A brief interval of “blanking out” or looking into space occurs during an Absence Seizure. They are triggered by short aberrant electrical activity in a person’s brain, just like other types of Seizures.
An Absence Seizure is a generalised onset seizure, which means it occurs simultaneously on both sides of the brain.
Petit mal Seizures is an older term.
Absence Seizures normally just affect a person’s knowledge of what is happening at the time, and they recover quickly.
What Are Absence Seizures and What Causes Them?
Epilepsy is a Seizure-inducing nervous system condition. Seizures are brief alterations in brain function. Different varieties of epilepsy are classified and treated based on the type of seizure they trigger. Absence seizures, also known as petit mal seizures, are transient seizures that last less than 15 seconds and have mild symptoms. Absence seizures can be dangerous if there is a loss of consciousness, even if it is only for a short time.
What Are the Signs and Symptoms of a Seizure of Absence?
Children aged 5 to 9 years old are the most typically affected by absence seizures. Adults can also be affected. Both absence and grand mal seizures can occur in children with epilepsy. The symptoms of grand mal seizures are more severe and stay longer.
The following are symptoms of an absence seizure :
• peering into the void
• smacking the insides of the lips
• eyelids that flutter
• speech interruption in the middle of a sentence
• making quick movements with your hands
• forward or backward leaning
• abruptly becoming motionless
Adults frequently misinterpret absence seizures in children for misbehaviour or inattention. The first person to notice a child’s absence seizure symptoms is usually the child’s teacher. The child will appear to be missing from their body for a short time.
You can tell whether someone is having an absence seizure because they are completely oblivious to their environment, even to touch or sound. Auras or warning sensations may precede grand mal seizures. Absence seizures, on the other hand, usually strike quickly and without warning. As a result, it’s critical to take care to protect the patient.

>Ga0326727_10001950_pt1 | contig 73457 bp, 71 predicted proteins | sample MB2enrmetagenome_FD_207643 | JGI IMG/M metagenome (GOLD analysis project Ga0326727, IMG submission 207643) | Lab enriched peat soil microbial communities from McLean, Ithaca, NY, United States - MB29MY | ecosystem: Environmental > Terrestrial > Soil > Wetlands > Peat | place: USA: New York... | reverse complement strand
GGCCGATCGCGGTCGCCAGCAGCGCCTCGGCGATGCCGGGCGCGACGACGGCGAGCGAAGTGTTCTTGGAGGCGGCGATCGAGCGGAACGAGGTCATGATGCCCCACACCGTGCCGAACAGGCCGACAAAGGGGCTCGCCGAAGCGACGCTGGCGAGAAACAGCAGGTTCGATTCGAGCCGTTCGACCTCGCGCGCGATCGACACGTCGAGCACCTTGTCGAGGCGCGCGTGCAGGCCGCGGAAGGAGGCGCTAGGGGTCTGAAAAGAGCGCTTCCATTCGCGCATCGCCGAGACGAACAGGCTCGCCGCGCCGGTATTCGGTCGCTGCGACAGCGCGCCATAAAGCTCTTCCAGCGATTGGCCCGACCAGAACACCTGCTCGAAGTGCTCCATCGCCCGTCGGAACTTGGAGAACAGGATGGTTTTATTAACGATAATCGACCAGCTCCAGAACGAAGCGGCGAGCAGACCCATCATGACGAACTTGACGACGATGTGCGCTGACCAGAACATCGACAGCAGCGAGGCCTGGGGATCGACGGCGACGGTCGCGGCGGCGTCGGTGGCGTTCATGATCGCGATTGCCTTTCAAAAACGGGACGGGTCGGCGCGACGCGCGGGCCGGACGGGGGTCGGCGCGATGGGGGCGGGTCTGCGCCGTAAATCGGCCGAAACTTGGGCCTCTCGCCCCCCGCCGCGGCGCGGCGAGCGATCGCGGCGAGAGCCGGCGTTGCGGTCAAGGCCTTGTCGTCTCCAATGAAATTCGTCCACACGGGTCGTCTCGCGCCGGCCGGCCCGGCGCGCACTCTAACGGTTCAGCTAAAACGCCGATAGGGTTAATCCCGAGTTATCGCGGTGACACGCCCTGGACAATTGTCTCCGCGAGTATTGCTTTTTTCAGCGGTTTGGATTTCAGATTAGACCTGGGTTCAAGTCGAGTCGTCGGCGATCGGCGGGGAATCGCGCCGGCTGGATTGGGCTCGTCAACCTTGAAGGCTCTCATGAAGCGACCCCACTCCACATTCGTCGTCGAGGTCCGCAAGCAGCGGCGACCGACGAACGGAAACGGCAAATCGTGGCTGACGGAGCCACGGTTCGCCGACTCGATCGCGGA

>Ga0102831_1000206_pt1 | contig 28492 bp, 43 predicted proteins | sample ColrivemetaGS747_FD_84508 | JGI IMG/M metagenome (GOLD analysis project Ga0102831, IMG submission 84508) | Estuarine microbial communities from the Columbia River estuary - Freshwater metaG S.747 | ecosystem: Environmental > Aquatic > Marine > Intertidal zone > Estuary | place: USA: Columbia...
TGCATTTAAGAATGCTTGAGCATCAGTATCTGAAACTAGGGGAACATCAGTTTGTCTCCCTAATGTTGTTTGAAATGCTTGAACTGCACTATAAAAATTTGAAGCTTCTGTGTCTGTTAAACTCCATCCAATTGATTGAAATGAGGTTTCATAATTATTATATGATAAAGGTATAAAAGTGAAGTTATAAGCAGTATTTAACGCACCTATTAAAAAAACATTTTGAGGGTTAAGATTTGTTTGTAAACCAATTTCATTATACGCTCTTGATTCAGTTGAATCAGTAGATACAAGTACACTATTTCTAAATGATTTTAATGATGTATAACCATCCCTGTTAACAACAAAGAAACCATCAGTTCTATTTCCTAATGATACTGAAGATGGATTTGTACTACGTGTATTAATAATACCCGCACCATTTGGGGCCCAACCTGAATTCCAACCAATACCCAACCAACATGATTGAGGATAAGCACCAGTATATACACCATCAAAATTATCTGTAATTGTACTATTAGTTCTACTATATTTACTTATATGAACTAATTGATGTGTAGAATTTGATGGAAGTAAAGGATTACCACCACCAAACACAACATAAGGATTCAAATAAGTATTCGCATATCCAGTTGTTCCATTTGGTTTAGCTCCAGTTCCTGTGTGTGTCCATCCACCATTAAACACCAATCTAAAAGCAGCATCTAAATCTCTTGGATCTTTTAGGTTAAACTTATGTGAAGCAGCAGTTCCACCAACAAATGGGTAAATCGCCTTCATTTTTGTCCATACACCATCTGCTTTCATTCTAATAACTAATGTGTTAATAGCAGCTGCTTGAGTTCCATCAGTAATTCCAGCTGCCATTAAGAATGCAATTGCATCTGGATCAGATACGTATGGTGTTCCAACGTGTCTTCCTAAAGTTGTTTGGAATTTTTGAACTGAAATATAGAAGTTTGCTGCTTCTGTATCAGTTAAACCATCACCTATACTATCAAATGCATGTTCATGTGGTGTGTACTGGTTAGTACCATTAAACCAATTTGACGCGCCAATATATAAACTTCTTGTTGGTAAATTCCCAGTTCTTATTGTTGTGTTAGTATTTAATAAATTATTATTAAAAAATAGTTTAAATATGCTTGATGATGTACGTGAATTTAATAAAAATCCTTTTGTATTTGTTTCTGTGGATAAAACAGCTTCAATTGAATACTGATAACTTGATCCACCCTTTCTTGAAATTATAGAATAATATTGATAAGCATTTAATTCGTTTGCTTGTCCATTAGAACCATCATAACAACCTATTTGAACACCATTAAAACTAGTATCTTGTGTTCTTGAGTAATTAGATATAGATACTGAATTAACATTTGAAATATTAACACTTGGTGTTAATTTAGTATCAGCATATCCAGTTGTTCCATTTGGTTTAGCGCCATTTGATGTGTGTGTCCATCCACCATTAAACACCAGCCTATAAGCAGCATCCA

Who Is at Risk of Experiencing Absence Seizures?
Children between the ages of 4 and 14 are the most susceptible to absence seizures. Absence seizures can also affect older teens and adults.
Absence seizures can go unnoticed for months or even years before they are recognised as a problem.
What is the source of this lag?
People frequently misinterpret absence seizures as daydreaming or not paying attention.
Children are more likely to have absence seizures, and paying attention is a typical challenge for them. Because daydreaming can occur frequently in school for a variety of reasons, determining whether the staring is a seizure or not can be difficult.
What Is the Treatment for Absence Seizures?
Absence seizures can be treated with anti-seizure medicines. It can take a long time to find the proper drug through trial and error. Anti-seizure drugs may be started in modest dosages by your doctor. Based on your results, they may change the dose.
The following are some examples of drugs that are used to treat absence seizures:
• ethosuximide is a kind of ethosuximide that is (Zarontin)
• lamotrigine is a type of lamotrigine that is (Lamictal)
• Valproic acid is a kind of valproic acid (Depakene, Stavzor)
Valproic acid should not be taken by pregnant or planning to become pregnant women since it raises the risk of birth abnormalities.
Factors that are at risk
Children with absence seizures have a number of characteristics, including :
Age.Children between the ages of 4 and 14 are more likely to have absence seizures.
Sex.Girls are more likely to have absence seizures.
Seizures in members of the family.Nearly half of all children with absence seizures have a seizure-prone relative.
While the majority of children grow out of absence seizures, some:
• Anti-seizure drugs must be taken for the rest of one’s life to avoid seizures.
• Full convulsions, such as generalised tonic-clonic seizure, will eventually occur.
Other issues that may arise include:
• Problems with learning
• Problems with behaviour
• Isolation from others
What Should I Do If I Suspect My Child Is Suffering From Absence Seizures?
If you suspect your kid is suffering absence seizures, speak with your child’s doctor as soon as possible. Other types of seizures can be confused with absence seizures. Another reason why it’s critical that your child sees a doctor for a proper diagnosis is because of this. Consult an epilepsy specialist if the diagnosis is unclear or your kid continues to have problems (called an epileptologist).
During a seizure, children who have absence seizures are usually not in danger. Absence seizures, on the other hand, may cause your youngster to become agitated.
• Having difficulties in school?
• Do you have social issues?
• Misbehave more frequently
How might your child be affected by absence seizures?
Absence seizures are produced by abnormal brain activity, resulting in a momentary loss of consciousness. Absence seizures usually last no more than 15 seconds, but the loss of awareness can make it difficult to pay attention in class and study, especially if they happen several times a day. Absence seizures can cause children to miss out on things during the day and possibly put them in danger.
There is no evidence that absence seizures harm the brain. Certain activities, on the other hand, can be risky for children who have absence seizures.
“You should supervise your child during specific activities, even if they are receiving treatment,” Dr. Gotoff added. “Children with absence seizures, for example, should be watched when swimming or bathing.”0 200